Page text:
Chris Murray, our guide, is fastidious about safety. We are to use two clamps, with at least one attached to the cable at all times. Unclipping them one at a time at each bolt or handle may feel slow, but failure to follow this protocol could result in sudden downward acceleration, and Murray keeps us from getting complacent about our safeguards. He offers helpful advice for each maneuver across the body-contorting Main Event, which is full of upward reaches and downward steps that seem impossible. Up until now, he’s been friendly and talkative but hadn’t balked at halting a conversation to point out a suspect patch of loose stone, a cracked rock that would make a bad choice of handhold, or a mistake in our safety procedures.

The petrified writer’s friend, Murray, and I offer encouragement until the climber overcomes the fear and inchworms across the terrifying portion of the climb. “So, that’s why they call it The Main Event,” Murray says as we catch our breath.

The hike isn’t all cliff-clinging terror, though. Far more common than gasps of vertiginous shock are exclamations of awe at the breathtaking scenery. Craggy red and gray bands of vertical rock face cut through the boulder-studded green slope under a postcard-blue sky. In the distance, the quaint resort town lays neat and peaceful like so many dollhouses. Telluride is beautiful from any angle, but the view from above is exquisite. As we near the end of the trail, the white mist from the magnificent Bridal Veil Falls envelopes us like a cool reward.

Tired but excited after our conquest, we head back to the hotel eager to ease our weary muscles in the hotel’s hot tub and recharge with a few fine local craft beers. That evening, we follow them with an excellent dinner of lamb and fresh vegetables. More adventures await us the next day, including a stand-up paddleboarding trip that’s exactly as much fun as one would expect the combination of standing up and paddling to be, but nothing comes close to the thrill of our acrophobia-inducing hike. — Jesse Hughey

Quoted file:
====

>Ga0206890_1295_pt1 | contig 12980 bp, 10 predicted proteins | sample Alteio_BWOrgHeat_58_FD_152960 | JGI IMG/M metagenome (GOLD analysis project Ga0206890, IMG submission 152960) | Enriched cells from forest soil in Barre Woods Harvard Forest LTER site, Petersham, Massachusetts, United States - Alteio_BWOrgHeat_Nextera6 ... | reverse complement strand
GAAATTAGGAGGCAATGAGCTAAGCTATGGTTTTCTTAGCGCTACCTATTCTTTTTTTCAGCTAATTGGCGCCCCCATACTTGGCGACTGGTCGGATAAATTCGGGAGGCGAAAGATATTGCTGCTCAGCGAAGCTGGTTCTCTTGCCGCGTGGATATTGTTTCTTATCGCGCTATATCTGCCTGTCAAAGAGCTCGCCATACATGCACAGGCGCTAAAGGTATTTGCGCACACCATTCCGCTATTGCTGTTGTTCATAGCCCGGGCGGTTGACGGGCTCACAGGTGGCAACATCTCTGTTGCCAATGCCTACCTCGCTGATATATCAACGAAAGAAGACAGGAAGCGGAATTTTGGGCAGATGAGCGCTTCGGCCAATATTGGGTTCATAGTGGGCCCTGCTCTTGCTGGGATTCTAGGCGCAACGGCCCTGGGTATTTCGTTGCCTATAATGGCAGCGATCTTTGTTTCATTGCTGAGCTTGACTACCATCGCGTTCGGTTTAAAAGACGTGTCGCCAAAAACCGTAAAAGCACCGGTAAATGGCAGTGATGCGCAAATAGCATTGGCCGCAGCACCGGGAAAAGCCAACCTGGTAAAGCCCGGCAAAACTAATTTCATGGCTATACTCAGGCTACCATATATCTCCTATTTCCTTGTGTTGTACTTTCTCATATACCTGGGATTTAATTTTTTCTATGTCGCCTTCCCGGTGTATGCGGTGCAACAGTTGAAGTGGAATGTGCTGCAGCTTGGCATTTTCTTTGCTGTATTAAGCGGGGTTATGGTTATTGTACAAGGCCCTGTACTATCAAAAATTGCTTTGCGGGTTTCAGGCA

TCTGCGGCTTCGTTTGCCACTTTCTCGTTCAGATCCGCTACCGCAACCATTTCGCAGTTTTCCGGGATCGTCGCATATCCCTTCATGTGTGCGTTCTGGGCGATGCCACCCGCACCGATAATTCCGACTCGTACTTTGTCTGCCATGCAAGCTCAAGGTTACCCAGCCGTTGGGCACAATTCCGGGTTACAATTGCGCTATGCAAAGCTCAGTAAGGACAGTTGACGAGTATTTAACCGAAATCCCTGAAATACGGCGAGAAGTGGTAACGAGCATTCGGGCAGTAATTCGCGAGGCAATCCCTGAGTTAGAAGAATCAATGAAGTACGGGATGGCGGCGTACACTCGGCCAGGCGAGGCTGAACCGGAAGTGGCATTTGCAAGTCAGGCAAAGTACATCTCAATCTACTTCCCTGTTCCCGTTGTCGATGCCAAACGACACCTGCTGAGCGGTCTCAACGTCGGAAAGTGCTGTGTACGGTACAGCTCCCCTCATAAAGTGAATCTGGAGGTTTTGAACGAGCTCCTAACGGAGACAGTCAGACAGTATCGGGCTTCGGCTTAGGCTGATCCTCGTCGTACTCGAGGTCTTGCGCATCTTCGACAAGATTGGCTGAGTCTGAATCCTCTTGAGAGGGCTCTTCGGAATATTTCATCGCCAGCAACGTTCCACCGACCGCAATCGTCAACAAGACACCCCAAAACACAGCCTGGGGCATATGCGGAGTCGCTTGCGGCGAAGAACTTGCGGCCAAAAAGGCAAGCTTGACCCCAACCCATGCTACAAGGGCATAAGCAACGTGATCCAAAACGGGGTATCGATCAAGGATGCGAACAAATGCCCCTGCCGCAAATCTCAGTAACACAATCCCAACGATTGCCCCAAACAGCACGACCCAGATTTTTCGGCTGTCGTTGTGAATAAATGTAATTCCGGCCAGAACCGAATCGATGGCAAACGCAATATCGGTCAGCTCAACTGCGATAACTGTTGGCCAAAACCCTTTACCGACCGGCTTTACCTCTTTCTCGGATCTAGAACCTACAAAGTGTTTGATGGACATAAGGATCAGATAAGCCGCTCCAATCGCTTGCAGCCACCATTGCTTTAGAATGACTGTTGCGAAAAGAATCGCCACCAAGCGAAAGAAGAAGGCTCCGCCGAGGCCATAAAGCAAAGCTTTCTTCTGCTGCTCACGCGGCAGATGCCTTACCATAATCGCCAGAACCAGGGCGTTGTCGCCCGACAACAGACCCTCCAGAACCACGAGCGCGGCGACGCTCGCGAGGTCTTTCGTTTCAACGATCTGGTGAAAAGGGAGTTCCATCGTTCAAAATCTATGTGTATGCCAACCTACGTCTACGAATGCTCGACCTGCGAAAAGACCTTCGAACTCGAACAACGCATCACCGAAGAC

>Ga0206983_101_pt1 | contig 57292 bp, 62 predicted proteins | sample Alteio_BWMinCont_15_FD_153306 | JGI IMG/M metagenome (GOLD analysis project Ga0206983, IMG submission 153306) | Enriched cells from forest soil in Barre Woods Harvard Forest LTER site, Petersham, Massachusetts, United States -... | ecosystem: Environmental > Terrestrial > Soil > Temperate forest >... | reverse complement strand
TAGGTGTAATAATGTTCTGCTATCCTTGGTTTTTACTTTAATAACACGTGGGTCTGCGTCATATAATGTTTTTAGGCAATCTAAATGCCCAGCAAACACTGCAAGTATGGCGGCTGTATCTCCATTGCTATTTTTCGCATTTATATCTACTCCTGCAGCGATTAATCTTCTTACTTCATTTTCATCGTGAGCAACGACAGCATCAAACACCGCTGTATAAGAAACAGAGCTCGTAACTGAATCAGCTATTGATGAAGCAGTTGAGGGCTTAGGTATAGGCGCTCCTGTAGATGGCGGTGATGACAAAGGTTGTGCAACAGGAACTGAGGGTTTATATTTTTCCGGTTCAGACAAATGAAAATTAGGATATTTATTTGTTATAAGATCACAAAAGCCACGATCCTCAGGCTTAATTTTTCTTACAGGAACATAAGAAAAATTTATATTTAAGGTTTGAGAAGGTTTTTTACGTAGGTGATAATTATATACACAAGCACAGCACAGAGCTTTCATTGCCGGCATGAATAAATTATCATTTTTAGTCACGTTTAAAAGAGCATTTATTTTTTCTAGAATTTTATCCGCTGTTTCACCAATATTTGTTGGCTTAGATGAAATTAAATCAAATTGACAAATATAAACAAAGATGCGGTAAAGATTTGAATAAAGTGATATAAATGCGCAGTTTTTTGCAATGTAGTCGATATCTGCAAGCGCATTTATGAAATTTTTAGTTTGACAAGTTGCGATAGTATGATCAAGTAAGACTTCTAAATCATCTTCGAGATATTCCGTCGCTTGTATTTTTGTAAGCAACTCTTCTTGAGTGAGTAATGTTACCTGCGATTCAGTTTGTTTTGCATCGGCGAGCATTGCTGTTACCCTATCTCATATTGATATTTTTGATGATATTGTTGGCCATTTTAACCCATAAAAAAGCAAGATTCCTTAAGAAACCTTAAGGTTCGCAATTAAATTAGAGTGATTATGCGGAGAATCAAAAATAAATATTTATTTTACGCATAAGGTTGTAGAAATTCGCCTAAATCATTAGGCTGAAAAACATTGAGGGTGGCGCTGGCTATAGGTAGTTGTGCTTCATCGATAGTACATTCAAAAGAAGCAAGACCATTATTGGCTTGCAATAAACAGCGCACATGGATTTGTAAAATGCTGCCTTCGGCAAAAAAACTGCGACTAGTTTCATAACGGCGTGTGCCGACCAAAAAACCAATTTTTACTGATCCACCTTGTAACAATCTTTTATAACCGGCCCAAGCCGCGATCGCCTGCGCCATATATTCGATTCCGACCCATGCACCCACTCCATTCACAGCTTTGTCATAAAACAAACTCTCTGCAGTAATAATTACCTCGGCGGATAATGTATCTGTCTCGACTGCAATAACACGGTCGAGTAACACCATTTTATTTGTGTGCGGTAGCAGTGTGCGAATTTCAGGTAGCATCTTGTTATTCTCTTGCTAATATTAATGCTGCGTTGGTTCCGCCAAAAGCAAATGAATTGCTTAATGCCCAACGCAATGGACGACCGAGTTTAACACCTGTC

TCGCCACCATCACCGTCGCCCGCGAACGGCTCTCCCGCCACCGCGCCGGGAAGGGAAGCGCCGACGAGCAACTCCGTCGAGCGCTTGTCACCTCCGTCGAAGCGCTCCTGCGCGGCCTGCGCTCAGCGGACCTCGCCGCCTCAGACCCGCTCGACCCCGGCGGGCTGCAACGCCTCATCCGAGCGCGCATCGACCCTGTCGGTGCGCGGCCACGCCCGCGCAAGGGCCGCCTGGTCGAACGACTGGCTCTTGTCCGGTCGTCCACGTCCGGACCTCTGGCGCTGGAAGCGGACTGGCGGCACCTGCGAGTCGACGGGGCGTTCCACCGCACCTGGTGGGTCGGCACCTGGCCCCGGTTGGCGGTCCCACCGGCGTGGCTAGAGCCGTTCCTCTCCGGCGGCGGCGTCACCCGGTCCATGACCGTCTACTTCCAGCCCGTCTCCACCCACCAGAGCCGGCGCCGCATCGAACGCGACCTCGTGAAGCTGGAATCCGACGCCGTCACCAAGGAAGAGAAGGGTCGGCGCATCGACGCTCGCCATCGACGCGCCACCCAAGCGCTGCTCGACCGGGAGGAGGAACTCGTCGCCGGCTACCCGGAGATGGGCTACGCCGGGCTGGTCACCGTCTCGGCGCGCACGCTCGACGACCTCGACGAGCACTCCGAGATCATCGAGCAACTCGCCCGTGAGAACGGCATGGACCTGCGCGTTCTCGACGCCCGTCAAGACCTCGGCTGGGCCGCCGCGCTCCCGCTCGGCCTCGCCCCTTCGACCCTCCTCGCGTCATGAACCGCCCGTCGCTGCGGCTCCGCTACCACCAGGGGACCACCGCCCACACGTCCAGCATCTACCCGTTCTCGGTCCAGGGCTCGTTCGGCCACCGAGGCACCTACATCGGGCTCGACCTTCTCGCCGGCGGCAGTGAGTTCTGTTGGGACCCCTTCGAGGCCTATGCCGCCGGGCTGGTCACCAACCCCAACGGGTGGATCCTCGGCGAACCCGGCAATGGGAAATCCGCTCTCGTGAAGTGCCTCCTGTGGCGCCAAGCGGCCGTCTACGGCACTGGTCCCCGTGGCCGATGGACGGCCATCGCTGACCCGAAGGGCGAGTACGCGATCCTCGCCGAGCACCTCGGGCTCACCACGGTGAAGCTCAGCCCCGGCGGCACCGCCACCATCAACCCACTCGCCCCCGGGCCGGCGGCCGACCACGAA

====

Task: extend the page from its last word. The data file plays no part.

Photography: Courtesy La Jolla Zip Zoom

Move from tree to tree with abandon on California’s longest line.

Besides amazing scenery and some of the state’s most exciting cities, Southern California boasts 19 federally recognized tribes and a really long zip-line, a Native-run adrenaline-spiker called the La Jolla Zip Zoom.

You’ll find SoCal’s longest zip-line on the reservation of the La Jolla Band of Luiseño Indians, who have lived in San Diego County for thousands of years. Nestled in the foothills of the Palomar Mountains in the Pauma Valley, the reservation has been a vacation destination since the 1930s, when the tribe opened La Jolla Indian Campground. Tubing down the tree-canopied San Luis Rey River has long been a popular campground activity; these days, another big thrill is soaring on the new zip-line at more than 300 feet above the ground and 50-plus mph.